The Museum of Modern Art is hosting a series of debates on issues at the intersection of design and violence.
Too often, and naïvely, we only celebrate the positive impact that design artifacts have on the world. However, design also has a history of violence that, unless linked overtly to political and social suppression and upheaval, often goes unexplored. Humanity continuously changes and adapts. Considering the pace of innovation and creative disruption, designers’ responsibility for this legacy is heavy. Violence—defined as the manifestation of the power to alter the circumstances around us, against the will of others and to their detriment—needs to be explored and grappled with. With the Design and Violence project, we intend to present thoughtful, incisive, provocative, and intellectually elegant case studies that will spark discussion and bring this issue to center stage for designers and for the people they serve—all of us.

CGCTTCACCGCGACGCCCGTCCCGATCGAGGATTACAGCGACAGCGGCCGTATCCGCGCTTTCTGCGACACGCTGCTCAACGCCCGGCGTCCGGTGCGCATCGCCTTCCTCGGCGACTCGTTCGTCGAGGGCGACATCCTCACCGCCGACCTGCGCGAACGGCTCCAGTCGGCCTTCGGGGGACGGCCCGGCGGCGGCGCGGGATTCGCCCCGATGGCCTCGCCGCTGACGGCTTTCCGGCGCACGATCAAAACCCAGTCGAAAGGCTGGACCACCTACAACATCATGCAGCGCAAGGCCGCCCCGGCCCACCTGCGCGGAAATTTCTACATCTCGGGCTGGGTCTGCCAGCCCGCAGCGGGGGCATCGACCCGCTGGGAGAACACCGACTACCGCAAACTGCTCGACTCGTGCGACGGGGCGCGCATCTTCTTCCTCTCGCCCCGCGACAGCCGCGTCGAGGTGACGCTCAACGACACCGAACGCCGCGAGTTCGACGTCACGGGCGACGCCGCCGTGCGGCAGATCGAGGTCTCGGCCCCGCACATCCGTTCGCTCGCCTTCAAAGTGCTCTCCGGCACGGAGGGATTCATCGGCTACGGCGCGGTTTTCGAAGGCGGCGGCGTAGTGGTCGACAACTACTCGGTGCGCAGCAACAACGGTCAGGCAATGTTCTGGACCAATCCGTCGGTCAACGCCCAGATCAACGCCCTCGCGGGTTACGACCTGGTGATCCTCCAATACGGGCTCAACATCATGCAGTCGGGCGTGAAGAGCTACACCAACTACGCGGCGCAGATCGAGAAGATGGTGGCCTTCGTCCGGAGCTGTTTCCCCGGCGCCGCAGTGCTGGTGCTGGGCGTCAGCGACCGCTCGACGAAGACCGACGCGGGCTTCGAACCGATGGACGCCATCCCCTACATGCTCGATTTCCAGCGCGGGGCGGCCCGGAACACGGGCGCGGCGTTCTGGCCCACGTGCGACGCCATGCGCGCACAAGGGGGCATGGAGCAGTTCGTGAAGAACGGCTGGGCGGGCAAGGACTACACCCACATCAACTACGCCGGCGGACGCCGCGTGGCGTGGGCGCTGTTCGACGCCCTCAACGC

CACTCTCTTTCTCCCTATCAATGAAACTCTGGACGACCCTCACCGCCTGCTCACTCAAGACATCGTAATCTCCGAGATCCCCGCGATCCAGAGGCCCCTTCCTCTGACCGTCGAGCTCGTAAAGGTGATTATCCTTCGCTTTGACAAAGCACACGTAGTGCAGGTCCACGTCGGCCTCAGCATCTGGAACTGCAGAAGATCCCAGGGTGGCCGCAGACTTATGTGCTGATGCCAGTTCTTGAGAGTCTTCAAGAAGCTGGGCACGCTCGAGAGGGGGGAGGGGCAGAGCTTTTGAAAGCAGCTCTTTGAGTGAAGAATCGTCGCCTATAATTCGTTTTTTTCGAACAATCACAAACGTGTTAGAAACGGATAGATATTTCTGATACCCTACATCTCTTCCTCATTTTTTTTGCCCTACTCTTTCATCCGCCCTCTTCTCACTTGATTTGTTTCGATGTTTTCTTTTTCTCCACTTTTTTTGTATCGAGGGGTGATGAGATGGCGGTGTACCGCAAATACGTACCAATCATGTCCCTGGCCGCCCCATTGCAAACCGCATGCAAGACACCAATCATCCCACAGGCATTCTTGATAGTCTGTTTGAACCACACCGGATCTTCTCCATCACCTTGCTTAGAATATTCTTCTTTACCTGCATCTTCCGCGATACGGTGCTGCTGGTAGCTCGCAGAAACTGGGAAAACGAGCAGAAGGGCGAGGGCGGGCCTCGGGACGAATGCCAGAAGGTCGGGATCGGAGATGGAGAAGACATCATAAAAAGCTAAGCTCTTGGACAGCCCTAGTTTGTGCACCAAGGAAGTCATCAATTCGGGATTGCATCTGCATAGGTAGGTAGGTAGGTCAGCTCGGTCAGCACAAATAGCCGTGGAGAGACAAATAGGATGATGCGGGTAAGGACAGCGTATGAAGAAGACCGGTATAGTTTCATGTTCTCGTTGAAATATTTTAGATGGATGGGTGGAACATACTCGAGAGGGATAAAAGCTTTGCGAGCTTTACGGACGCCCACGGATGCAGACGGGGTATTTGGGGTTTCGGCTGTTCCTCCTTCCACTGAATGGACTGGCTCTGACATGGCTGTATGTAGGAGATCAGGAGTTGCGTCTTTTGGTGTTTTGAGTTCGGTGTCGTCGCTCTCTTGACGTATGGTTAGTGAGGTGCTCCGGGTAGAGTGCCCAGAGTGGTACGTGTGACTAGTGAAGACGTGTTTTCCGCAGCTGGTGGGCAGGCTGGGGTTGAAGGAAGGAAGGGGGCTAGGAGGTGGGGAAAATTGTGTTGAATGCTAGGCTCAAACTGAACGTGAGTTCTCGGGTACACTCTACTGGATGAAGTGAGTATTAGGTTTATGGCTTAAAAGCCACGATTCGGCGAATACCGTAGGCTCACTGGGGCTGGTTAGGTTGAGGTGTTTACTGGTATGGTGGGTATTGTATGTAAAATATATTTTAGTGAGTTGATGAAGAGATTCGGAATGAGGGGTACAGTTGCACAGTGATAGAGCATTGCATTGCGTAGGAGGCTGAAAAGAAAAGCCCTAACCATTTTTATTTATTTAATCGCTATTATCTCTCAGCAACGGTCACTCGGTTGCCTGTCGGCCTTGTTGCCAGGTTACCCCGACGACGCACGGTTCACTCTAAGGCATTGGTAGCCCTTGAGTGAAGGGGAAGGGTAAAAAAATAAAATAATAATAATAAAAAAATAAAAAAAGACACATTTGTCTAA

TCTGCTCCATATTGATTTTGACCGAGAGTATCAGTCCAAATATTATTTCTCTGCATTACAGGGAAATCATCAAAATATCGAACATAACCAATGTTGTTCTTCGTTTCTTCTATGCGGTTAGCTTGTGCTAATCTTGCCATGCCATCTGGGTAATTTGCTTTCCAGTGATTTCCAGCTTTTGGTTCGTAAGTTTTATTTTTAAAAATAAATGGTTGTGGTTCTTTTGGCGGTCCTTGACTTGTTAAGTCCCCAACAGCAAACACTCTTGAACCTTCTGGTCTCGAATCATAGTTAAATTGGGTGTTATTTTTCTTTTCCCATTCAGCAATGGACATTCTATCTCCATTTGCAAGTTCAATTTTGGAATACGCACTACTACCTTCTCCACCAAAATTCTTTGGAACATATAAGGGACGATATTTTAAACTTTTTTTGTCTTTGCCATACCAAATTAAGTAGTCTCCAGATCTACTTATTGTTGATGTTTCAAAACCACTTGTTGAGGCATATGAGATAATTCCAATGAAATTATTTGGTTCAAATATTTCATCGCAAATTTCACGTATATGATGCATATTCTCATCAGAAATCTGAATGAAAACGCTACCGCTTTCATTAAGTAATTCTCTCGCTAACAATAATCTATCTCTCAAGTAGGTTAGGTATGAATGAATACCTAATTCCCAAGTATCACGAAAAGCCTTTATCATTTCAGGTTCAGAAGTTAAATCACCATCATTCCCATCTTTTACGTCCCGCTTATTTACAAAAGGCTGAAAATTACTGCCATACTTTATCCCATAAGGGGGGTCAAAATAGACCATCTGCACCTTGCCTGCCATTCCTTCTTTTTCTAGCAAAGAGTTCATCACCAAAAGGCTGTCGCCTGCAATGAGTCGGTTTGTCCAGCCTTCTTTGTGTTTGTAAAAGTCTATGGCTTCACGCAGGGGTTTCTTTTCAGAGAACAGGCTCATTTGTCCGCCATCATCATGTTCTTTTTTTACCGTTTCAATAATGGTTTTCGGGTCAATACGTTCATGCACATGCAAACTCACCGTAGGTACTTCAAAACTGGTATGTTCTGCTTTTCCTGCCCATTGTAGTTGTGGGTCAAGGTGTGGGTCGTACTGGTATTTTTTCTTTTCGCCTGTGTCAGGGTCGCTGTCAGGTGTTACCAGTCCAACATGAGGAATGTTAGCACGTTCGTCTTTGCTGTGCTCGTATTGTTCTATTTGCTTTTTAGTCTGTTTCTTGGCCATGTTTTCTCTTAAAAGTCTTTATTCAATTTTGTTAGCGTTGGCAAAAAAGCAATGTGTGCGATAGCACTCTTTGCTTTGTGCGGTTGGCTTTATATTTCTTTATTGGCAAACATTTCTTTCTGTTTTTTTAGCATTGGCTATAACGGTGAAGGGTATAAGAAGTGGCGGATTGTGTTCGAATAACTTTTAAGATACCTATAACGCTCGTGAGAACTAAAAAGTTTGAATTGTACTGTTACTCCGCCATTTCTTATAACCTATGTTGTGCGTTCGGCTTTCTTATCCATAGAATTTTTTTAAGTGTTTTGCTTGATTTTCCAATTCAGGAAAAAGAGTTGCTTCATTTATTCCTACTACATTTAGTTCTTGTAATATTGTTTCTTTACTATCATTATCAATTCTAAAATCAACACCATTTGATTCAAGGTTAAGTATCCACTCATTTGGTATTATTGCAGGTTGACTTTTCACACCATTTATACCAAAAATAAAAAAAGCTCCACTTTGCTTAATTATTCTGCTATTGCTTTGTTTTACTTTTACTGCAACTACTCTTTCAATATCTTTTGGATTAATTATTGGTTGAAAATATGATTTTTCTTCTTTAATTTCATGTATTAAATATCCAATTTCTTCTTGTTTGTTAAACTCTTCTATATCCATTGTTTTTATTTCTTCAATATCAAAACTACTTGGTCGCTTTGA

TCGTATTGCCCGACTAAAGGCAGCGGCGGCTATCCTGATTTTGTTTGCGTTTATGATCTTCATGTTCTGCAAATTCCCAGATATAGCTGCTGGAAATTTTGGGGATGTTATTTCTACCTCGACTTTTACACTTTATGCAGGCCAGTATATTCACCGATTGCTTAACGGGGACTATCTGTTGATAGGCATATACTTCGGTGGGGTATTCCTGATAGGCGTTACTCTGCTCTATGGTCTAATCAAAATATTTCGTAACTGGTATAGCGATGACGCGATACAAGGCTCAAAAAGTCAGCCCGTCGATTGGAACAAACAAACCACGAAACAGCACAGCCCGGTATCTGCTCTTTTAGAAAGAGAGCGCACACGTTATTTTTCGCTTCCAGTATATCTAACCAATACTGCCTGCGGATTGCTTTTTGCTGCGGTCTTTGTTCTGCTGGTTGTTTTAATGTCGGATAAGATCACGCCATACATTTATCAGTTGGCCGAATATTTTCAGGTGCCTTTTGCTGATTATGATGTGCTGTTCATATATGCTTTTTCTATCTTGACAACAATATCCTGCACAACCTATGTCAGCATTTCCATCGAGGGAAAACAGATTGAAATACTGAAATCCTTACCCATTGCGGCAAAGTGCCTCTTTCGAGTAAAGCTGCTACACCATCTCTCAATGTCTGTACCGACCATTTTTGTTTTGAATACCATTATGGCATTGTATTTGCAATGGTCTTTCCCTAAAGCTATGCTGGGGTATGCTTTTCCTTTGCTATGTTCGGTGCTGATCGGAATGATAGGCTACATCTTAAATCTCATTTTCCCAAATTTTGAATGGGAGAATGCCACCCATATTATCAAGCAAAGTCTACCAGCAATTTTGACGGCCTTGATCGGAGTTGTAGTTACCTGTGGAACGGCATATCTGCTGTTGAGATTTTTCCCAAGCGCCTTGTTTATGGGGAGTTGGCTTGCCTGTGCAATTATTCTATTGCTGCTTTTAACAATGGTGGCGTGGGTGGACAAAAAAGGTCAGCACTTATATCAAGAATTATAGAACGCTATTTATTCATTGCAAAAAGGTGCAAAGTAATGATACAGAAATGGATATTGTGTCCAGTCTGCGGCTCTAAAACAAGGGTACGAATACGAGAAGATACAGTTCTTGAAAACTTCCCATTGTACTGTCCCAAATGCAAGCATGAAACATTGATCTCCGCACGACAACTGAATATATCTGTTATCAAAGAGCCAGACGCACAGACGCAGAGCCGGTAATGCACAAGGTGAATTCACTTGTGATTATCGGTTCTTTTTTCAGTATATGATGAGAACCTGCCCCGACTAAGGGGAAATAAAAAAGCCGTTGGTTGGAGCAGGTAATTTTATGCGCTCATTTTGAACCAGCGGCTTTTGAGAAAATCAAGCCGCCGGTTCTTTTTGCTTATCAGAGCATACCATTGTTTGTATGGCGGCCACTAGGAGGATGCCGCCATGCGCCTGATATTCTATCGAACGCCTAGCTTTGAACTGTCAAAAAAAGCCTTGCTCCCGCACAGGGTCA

Seems like there is room for philosophy here, and indeed one of the participants in the third debate is Gary L. Francione, a legal scholar and philosopher at Rutgers School of Law (Newark). You can read more about the debates here and visit the Design and Violence “online curatorial experiment” here.